Pregnancy Loss

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I Had A Miscarriage And Here's Why I Want To Talk About It

For a few blissful days in February, I imagined the days leading up to Oct. 15, 2016 would be filled with nervousness, physical discomfort and the anxious energy of a first time mom-to-be. Instead the days leading up to Oct. 15, 2016 are tinged with sadness, but also a desire to want to share our story. To add my voice to the chorus of women who have experienced miscarriage. October 15 is Pregnancy and Infant Loss Awareness Day.
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How Canada Is Helping Women Overseas Deliver Their Babies On Time

In Canada, many pregnant moms have the excitement of tracking their baby's development in the womb week-by-week. In many parts of the world, this scenario is completely different. In places like Zambia, the weeks leading up to pregnancy are a montage of mysterious symptoms and, sometimes, tragic consequences. A global lack of proper nutrition and healthcare during pregnancy contributes to many of the 15 million babies that are born preterm on a yearly basis.
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We Need To Start Talking About Miscarriage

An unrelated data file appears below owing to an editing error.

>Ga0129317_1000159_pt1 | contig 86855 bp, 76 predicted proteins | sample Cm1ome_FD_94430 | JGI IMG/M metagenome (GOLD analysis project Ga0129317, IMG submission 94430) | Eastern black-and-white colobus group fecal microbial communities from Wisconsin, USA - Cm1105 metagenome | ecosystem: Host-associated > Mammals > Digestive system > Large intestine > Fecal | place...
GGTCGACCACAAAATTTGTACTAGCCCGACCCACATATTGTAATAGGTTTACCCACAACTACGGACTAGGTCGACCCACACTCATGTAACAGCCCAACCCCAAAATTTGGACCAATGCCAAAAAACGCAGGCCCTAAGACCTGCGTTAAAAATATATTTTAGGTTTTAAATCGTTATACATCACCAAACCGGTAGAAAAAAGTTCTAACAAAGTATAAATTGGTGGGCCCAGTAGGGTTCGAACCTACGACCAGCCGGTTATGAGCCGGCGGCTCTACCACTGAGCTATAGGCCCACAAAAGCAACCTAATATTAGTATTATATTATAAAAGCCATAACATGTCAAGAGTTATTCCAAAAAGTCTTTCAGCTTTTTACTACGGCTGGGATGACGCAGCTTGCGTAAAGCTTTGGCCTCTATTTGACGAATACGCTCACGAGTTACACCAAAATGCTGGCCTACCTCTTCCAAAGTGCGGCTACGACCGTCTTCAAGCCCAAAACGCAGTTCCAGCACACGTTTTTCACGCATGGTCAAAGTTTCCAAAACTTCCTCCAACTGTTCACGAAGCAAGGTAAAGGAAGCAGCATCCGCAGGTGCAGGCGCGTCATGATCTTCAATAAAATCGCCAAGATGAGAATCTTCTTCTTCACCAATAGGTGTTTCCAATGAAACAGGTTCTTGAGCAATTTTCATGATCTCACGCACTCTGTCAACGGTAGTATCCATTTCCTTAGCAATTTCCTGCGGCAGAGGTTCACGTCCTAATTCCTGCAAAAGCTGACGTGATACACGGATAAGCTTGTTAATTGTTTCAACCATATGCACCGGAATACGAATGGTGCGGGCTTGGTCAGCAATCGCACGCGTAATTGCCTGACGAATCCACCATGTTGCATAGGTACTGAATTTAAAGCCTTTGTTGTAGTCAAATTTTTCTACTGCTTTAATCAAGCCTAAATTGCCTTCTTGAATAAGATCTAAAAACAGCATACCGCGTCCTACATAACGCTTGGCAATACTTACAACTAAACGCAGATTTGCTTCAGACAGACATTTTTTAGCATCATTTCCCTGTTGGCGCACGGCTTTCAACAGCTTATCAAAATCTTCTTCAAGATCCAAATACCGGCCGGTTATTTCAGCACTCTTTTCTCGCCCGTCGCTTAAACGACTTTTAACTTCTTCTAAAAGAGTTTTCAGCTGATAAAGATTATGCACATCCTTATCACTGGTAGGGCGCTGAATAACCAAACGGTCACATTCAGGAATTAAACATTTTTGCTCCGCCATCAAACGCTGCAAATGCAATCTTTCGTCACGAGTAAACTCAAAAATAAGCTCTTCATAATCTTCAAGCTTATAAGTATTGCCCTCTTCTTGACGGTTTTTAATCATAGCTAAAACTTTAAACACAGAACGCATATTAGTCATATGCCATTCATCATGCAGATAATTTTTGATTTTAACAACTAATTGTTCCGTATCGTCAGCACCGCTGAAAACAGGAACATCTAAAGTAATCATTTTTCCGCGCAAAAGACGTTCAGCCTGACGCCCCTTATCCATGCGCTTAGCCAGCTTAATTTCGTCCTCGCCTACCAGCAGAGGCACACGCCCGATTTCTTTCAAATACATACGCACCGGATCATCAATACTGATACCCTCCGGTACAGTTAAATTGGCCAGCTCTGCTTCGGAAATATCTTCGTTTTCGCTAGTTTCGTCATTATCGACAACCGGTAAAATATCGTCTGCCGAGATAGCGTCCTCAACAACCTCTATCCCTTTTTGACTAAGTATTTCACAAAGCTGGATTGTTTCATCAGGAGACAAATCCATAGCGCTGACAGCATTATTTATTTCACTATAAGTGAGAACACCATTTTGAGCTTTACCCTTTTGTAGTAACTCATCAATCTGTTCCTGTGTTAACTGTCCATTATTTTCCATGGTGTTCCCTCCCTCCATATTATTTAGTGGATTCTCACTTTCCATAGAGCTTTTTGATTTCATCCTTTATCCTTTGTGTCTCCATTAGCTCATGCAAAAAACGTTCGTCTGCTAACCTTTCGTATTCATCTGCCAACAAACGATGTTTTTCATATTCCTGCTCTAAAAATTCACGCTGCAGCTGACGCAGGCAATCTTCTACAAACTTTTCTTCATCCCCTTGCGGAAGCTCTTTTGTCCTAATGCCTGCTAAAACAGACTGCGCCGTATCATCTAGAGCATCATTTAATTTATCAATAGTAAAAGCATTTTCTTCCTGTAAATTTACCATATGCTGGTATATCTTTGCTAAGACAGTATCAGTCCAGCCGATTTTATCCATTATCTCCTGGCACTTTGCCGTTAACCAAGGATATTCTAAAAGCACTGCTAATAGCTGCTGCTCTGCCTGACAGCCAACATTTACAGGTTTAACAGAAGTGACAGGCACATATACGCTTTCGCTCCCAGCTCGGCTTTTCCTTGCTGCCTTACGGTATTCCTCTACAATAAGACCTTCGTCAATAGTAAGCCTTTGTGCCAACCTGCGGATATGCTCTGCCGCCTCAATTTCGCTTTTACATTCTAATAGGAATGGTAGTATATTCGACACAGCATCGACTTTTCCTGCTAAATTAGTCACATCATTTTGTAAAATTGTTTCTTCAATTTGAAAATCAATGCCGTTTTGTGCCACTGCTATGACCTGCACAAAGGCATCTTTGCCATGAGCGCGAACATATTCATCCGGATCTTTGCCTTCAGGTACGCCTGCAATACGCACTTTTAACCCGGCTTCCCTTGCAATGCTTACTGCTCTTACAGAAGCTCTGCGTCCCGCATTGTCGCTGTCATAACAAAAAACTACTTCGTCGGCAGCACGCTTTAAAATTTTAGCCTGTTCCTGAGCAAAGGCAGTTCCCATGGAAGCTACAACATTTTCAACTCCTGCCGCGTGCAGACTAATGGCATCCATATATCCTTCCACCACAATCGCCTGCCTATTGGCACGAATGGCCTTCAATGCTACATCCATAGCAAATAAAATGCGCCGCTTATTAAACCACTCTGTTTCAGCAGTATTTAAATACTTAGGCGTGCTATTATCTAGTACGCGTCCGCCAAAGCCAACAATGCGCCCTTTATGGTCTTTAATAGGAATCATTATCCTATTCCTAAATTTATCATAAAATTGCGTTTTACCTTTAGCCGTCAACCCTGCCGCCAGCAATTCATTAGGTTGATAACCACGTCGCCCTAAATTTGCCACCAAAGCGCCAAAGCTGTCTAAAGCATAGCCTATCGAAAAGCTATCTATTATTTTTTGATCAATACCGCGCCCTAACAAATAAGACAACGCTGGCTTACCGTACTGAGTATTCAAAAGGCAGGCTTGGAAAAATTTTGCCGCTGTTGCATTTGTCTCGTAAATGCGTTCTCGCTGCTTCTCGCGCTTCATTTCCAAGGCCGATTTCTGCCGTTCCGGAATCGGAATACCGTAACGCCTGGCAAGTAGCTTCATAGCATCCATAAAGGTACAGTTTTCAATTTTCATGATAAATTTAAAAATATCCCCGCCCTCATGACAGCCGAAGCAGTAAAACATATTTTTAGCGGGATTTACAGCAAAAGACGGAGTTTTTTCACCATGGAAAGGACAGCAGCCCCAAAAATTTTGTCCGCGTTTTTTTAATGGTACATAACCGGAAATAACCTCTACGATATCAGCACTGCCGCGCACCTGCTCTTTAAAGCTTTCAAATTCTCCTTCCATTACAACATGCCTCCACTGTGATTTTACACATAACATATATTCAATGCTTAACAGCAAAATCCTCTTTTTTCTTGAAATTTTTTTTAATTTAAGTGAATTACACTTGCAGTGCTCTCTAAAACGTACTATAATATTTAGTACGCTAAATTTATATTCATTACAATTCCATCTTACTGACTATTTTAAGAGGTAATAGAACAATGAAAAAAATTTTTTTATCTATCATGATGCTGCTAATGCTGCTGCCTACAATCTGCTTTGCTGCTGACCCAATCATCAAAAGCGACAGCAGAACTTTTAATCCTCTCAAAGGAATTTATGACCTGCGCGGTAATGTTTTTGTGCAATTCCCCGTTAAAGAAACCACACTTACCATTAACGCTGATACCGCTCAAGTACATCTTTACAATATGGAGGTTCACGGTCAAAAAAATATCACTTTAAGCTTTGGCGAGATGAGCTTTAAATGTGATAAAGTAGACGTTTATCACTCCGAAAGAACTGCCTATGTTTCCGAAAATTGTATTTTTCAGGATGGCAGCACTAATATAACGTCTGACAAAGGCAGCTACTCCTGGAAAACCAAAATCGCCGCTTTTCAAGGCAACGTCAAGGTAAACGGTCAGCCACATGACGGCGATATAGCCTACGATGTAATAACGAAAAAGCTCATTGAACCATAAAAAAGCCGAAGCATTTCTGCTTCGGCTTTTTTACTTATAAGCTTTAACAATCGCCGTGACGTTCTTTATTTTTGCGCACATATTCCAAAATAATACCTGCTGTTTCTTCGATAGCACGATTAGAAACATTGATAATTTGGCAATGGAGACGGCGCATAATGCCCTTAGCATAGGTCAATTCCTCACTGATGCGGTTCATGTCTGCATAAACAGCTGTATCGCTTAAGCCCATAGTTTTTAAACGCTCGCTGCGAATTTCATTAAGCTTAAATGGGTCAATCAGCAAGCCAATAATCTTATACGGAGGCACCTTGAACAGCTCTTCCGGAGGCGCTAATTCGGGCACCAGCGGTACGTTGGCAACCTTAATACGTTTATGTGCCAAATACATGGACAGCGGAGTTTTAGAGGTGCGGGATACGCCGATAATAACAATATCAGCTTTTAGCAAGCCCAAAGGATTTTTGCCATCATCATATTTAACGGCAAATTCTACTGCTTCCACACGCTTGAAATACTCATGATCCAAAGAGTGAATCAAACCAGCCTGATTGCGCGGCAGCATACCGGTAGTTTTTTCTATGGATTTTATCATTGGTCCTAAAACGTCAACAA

"What about a miscarriage? What do I look for?" I asked my doctor as I was leaving her office the morning I discovered I was pregnant. She never once brought it up. I almost forgot to. "Oh, right. Yes, that could happen. It does happen." She seemed uncomfortable. "There's about a 20 to 30 per cent chance it will happen. Call me if you have intense cramping with bleeding at the same time. Some spotting is normal, as is some cramping. But they shouldn't happen together." Later when I told my girlfriend how much that stat had terrified me -- 20 to 30 per cent -- she laughed it off. "No, that means there's a 70 to 80 per cent chance it WON'T happen! You have to think of it that way." So I did. I knew friends of friends who'd had miscarriages, but it wouldn't happen to me.